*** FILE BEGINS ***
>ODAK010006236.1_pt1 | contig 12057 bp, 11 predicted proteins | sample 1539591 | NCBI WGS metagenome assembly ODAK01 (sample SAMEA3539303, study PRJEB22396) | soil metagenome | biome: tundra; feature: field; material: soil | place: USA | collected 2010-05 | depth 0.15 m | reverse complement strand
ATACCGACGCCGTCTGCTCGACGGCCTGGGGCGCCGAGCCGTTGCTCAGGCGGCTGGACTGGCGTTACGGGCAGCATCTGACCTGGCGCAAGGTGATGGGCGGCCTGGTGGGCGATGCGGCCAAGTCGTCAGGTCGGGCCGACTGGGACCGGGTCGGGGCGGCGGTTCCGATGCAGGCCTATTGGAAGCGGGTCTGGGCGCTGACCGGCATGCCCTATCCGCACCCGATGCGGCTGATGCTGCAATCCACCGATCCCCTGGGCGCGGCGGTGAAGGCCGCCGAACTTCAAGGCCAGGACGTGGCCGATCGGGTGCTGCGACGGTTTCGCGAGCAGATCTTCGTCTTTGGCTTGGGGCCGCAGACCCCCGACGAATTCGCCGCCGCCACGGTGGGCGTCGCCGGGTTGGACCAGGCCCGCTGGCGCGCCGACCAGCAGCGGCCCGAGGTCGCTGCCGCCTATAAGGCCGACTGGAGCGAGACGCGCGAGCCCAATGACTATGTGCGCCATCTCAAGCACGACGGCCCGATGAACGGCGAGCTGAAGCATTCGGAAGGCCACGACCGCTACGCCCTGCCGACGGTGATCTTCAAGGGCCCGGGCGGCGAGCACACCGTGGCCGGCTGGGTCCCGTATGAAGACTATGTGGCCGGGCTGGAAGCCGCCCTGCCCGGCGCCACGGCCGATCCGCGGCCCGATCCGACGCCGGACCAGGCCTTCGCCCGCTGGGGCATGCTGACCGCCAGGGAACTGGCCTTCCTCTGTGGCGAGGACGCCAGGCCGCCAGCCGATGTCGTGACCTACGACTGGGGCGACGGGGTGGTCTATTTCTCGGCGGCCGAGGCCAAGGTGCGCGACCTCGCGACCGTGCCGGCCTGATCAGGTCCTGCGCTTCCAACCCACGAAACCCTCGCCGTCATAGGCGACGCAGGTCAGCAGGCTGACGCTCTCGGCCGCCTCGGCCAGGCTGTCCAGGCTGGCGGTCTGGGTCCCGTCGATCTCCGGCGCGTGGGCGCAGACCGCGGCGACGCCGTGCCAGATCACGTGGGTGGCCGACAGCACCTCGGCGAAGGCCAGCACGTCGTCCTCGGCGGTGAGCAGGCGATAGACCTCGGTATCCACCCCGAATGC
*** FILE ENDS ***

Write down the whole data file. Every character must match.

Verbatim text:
>ODAK010006236.1_pt1 | contig 12057 bp, 11 predicted proteins | sample 1539591 | NCBI WGS metagenome assembly ODAK01 (sample SAMEA3539303, study PRJEB22396) | soil metagenome | biome: tundra; feature: field; material: soil | place: USA | collected 2010-05 | depth 0.15 m | reverse complement strand
ATACCGACGCCGTCTGCTCGACGGCCTGGGGCGCCGAGCCGTTGCTCAGGCGGCTGGACTGGCGTTACGGGCAGCATCTGACCTGGCGCAAGGTGATGGGCGGCCTGGTGGGCGATGCGGCCAAGTCGTCAGGTCGGGCCGACTGGGACCGGGTCGGGGCGGCGGTTCCGATGCAGGCCTATTGGAAGCGGGTCTGGGCGCTGACCGGCATGCCCTATCCGCACCCGATGCGGCTGATGCTGCAATCCACCGATCCCCTGGGCGCGGCGGTGAAGGCCGCCGAACTTCAAGGCCAGGACGTGGCCGATCGGGTGCTGCGACGGTTTCGCGAGCAGATCTTCGTCTTTGGCTTGGGGCCGCAGACCCCCGACGAATTCGCCGCCGCCACGGTGGGCGTCGCCGGGTTGGACCAGGCCCGCTGGCGCGCCGACCAGCAGCGGCCCGAGGTCGCTGCCGCCTATAAGGCCGACTGGAGCGAGACGCGCGAGCCCAATGACTATGTGCGCCATCTCAAGCACGACGGCCCGATGAACGGCGAGCTGAAGCATTCGGAAGGCCACGACCGCTACGCCCTGCCGACGGTGATCTTCAAGGGCCCGGGCGGCGAGCACACCGTGGCCGGCTGGGTCCCGTATGAAGACTATGTGGCCGGGCTGGAAGCCGCCCTGCCCGGCGCCACGGCCGATCCGCGGCCCGATCCGACGCCGGACCAGGCCTTCGCCCGCTGGGGCATGCTGACCGCCAGGGAACTGGCCTTCCTCTGTGGCGAGGACGCCAGGCCGCCAGCCGATGTCGTGACCTACGACTGGGGCGACGGGGTGGTCTATTTCTCGGCGGCCGAGGCCAAGGTGCGCGACCTCGCGACCGTGCCGGCCTGATCAGGTCCTGCGCTTCCAACCCACGAAACCCTCGCCGTCATAGGCGACGCAGGTCAGCAGGCTGACGCTCTCGGCCGCCTCGGCCAGGCTGTCCAGGCTGGCGGTCTGGGTCCCGTCGATCTCCGGCGCGTGGGCGCAGACCGCGGCGACGCCGTGCCAGATCACGTGGGTGGCCGACAGCACCTCGGCGAAGGCCAGCACGTCGTCCTCGGCGGTGAGCAGGCGATAGACCTCGGTATCCACCCCGAATGC